Mar
03

Why Our Schools Are Failing – Part 5: A Second Solution

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Will my child dropout? Why Our Schools Are Failing – Part 5  
A Second Solution
 
It is possible that schools could quickly and universally adopt methods that have irrefutable research backgrounds to support them, such as Behavior Analysis, Direct Instruction, and Precision Teaching.
That is unlikely to happen. There are simply too few knowledgeable practitioners to train, monitor and provide feedback to North America’s three + millions of teachers. There is also too much likelihood of resistance from teachers and administrators who do not understand or appreciate the changes that these methods can portend. Even if we were to reach the tipping point tomorrow, we could not provide sufficient, professional oversight  to maintain the gains.  

The Cost of Failure
It is far more likely that these methods will continue to grow slowly as they have over the past half century. Unfortunately that means that millions of children are doomed to inadequate instruction, insufficient practice, little if any data or data-based decisions, so they will continue to drop out of school at an alarming rate.  

What Works
My Rotary club sponsors a literacy project in association with an outreach church and our local YMCA. Senior high-school students, all of whom require forty hours of community service, are trained as tutors in our Each One-Teach One literacy program. They literally teach a disadvantaged student to read in forty hours. Students consistently gain at least one year of reading skills in this once-a-week, one-hour program. It’s good for the tutors because they now know about effective instruction and how to employ it. It’s even better for the disadvantaged child, whose parents cannot afford tutorial services. It’s also good for our club to be seen helping the community and hopefully preventing more children from leaving school early because of illiteracy.
An alternative  
The transition to proven methods could occur much faster if agencies other than the public schools got on board. There are remedial educational programs in every college in North America. More than 50% of students need some tutorial assistance, mostly in reading and math. These services, the community literacy agencies, libraries, literacy centers, service organizations, and after–school programs could put a shoulder to the wheel to help reclaim those who have already dropped out.   The tipping point is reached quickly when a small change creates a large effect, according to Malcolm Gladwell, author of the book by the same name.The Tipping Point for literacy and other school related learning issues is about to be reached. That small change will occur when these methods are integrated into the Internet as downloadable lessons and programs. The instruction will be built into the presentation so that there will be little if any need for a teacher or tutor. There will be standards and practice regimens to ensure that the skills are learned to fluent levels of performance. The learner will be freed of the teacher, the classroom and the entire school apparatus and able to learn on his or her own time. Rewards will be built in, such as bitcoin, to motivate and maintain the student’s performance with appropriate rewards, just like any one of dozens of reward plans.. It will all be presented seamlessly on tablets, computers and personal devices.   The best example so far of this phenomenon is the work of Salman Khan and his staff at www.khanacademy.org.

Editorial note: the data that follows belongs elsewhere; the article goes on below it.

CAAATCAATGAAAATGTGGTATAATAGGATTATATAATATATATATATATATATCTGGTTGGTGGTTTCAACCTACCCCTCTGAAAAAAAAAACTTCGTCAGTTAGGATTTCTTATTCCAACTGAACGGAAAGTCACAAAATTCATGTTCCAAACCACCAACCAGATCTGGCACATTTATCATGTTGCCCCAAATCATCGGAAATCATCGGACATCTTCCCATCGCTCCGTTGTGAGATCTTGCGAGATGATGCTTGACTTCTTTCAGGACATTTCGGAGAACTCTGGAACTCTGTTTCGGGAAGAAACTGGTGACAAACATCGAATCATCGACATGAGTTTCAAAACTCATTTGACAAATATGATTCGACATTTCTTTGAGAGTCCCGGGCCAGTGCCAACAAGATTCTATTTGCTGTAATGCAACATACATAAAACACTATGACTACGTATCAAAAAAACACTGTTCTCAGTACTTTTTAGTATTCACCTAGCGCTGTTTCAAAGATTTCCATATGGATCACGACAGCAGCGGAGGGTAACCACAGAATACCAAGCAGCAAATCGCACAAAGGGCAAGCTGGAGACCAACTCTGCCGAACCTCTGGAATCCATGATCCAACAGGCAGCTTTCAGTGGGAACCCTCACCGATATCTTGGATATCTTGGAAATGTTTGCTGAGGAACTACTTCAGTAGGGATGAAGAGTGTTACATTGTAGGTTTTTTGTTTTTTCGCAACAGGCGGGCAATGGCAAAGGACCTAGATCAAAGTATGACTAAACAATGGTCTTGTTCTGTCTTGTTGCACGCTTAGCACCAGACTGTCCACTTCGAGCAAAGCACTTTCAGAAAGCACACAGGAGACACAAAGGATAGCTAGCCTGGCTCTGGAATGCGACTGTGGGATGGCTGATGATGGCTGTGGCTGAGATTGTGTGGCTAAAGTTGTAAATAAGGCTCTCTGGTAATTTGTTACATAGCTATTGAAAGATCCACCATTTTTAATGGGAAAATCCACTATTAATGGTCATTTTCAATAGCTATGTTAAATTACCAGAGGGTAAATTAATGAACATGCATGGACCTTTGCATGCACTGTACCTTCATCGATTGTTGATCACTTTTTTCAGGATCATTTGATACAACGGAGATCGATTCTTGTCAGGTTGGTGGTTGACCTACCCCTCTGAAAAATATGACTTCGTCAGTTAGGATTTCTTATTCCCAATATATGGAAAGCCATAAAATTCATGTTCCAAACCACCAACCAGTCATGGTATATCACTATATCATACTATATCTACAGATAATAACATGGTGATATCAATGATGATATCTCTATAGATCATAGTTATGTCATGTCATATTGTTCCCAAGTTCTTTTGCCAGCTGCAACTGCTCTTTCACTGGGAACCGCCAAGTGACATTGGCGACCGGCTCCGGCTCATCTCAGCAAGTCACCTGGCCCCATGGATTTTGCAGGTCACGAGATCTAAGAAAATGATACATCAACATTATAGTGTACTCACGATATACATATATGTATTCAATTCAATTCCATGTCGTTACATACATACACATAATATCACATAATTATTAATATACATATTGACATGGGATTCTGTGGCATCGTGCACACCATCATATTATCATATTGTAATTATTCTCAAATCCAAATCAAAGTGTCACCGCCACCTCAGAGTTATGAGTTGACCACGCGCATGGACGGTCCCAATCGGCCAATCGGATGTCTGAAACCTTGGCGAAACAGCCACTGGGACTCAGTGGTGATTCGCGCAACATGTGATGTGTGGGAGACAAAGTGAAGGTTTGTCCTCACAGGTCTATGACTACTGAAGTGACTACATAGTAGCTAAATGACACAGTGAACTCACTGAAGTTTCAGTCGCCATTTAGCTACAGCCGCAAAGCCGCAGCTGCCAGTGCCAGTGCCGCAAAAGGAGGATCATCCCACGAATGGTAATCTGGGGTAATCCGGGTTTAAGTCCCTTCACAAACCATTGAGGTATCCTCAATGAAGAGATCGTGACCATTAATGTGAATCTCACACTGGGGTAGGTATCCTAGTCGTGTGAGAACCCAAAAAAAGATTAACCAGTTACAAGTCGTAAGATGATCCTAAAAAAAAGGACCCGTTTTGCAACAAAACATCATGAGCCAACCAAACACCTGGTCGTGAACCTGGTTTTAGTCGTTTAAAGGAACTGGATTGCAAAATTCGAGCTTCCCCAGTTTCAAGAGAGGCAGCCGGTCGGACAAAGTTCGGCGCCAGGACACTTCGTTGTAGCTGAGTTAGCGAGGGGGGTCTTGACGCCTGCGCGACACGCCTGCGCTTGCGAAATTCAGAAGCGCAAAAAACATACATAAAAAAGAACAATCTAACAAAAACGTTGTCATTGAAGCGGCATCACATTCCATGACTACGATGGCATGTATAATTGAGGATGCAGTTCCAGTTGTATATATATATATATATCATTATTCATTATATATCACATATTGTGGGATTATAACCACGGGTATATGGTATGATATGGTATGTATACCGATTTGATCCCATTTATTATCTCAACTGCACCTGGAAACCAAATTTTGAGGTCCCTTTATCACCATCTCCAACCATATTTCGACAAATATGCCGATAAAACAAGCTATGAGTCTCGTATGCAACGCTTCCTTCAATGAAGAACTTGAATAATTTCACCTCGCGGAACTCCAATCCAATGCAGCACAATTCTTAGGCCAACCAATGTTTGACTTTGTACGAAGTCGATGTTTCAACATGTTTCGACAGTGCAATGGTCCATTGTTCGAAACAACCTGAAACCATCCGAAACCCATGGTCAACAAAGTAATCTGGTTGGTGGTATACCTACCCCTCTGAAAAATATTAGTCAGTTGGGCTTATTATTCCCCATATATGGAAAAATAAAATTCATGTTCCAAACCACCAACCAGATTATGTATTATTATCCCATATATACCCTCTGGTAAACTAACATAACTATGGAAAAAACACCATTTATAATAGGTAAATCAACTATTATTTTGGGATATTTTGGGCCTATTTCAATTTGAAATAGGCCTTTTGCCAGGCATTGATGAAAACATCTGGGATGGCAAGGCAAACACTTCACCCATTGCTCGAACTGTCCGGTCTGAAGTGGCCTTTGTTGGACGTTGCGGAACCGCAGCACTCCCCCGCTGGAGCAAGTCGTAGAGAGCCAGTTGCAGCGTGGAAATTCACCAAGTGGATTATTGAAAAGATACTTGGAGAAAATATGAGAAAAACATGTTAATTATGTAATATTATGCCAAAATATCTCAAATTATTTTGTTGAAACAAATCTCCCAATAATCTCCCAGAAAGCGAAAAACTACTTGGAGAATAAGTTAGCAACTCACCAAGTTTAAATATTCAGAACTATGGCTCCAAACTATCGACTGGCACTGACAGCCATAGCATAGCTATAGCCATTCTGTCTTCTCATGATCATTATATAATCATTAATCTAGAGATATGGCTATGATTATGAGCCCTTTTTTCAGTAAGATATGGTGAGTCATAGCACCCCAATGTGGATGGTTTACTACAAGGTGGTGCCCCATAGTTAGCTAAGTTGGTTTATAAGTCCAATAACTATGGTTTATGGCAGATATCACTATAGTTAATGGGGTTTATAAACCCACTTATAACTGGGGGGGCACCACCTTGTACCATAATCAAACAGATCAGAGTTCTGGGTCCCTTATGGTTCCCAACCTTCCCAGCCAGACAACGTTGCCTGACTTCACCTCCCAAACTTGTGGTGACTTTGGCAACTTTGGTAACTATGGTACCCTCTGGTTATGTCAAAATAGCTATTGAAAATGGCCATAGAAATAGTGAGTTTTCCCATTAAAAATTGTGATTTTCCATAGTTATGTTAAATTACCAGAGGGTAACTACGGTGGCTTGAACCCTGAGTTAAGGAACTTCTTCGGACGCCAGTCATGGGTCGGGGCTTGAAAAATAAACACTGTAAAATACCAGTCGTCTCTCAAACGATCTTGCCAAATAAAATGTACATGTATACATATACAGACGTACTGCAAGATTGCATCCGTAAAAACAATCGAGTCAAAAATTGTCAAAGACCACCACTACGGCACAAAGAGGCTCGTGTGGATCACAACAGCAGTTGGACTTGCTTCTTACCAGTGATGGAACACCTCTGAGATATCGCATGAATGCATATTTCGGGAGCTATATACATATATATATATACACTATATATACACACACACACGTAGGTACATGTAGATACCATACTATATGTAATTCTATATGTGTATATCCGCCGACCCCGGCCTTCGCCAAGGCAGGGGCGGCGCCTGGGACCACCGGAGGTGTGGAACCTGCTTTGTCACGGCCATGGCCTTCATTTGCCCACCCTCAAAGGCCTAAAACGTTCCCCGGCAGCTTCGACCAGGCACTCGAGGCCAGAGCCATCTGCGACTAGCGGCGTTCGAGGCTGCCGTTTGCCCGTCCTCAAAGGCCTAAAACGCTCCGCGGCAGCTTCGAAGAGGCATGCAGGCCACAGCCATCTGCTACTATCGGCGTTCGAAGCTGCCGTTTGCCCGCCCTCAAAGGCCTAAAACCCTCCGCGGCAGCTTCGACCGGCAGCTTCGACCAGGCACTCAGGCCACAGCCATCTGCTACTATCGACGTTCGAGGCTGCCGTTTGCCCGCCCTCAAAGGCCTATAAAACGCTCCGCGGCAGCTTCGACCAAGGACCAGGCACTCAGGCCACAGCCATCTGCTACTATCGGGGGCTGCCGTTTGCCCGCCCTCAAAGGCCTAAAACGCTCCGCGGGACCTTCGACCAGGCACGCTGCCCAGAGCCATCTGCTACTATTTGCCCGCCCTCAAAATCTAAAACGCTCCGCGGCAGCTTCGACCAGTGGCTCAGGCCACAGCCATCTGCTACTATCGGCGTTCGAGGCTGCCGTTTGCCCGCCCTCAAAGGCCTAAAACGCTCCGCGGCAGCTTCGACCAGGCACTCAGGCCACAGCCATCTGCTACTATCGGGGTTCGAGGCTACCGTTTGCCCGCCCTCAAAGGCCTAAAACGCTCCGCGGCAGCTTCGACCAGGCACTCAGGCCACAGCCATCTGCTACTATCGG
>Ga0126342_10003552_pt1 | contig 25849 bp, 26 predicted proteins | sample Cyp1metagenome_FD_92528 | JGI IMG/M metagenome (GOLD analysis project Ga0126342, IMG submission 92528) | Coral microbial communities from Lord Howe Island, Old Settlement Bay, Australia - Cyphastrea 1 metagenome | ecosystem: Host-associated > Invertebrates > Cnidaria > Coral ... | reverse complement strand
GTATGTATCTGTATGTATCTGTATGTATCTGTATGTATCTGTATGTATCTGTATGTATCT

His current progress
He has posted three to four thousand video tapes covering principally the maths and sciences. It is organized like the branches of a tree so that you can define a course and then select the appropriate videos on every topic related to your quest. His site registers more than ten million visitors per year. Khan is already having a significant educational impact.   Teachers are flipping their classrooms, assigning the instruction as a video to be watched outside of class and the home work assignment to be brought and completed in class. The teacher gives up the instructional component and becomes a coach and practice agent. This type of small change could easily result in an educational tipping point in which the students receive excellent instruction as often as s/he needs it in the privacy of their own space and is provided assistance with application from someone other than a frustrated parent at the kitchen table.   At that point, the very nature of the role of schools in education will change, Most likely so will the drop-out and illiteracy rates that currently waste the futures of at least 25% our children.      

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